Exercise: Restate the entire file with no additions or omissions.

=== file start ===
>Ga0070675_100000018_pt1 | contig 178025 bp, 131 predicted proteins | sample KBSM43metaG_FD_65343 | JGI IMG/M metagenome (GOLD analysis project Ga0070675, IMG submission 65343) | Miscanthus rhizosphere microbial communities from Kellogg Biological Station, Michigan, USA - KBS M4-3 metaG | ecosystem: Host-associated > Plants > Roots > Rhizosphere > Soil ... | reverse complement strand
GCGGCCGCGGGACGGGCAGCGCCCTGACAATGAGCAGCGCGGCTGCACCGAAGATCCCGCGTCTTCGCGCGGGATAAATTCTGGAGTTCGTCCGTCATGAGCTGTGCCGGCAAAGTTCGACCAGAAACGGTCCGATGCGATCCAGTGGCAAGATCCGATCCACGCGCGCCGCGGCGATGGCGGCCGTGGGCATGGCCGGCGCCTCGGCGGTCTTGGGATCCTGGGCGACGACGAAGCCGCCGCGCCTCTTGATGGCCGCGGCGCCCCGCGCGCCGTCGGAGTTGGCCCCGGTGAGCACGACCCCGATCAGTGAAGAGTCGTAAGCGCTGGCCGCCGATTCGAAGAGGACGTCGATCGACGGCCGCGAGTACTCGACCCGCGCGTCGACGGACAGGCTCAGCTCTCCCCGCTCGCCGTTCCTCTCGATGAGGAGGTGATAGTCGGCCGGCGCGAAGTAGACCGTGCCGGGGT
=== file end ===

>Ga0070675_100000018_pt1 | contig 178025 bp, 131 predicted proteins | sample KBSM43metaG_FD_65343 | JGI IMG/M metagenome (GOLD analysis project Ga0070675, IMG submission 65343) | Miscanthus rhizosphere microbial communities from Kellogg Biological Station, Michigan, USA - KBS M4-3 metaG | ecosystem: Host-associated > Plants > Roots > Rhizosphere > Soil ... | reverse complement strand
GCGGCCGCGGGACGGGCAGCGCCCTGACAATGAGCAGCGCGGCTGCACCGAAGATCCCGCGTCTTCGCGCGGGATAAATTCTGGAGTTCGTCCGTCATGAGCTGTGCCGGCAAAGTTCGACCAGAAACGGTCCGATGCGATCCAGTGGCAAGATCCGATCCACGCGCGCCGCGGCGATGGCGGCCGTGGGCATGGCCGGCGCCTCGGCGGTCTTGGGATCCTGGGCGACGACGAAGCCGCCGCGCCTCTTGATGGCCGCGGCGCCCCGCGCGCCGTCGGAGTTGGCCCCGGTGAGCACGACCCCGATCAGTGAAGAGTCGTAAGCGCTGGCCGCCGATTCGAAGAGGACGTCGATCGACGGCCGCGAGTACTCGACCCGCGCGTCGACGGACAGGCTCAGCTCTCCCCGCTCGCCGTTCCTCTCGATGAGGAGGTGATAGTCGGCCGGCGCGAAGTAGACCGTGCCGGGGT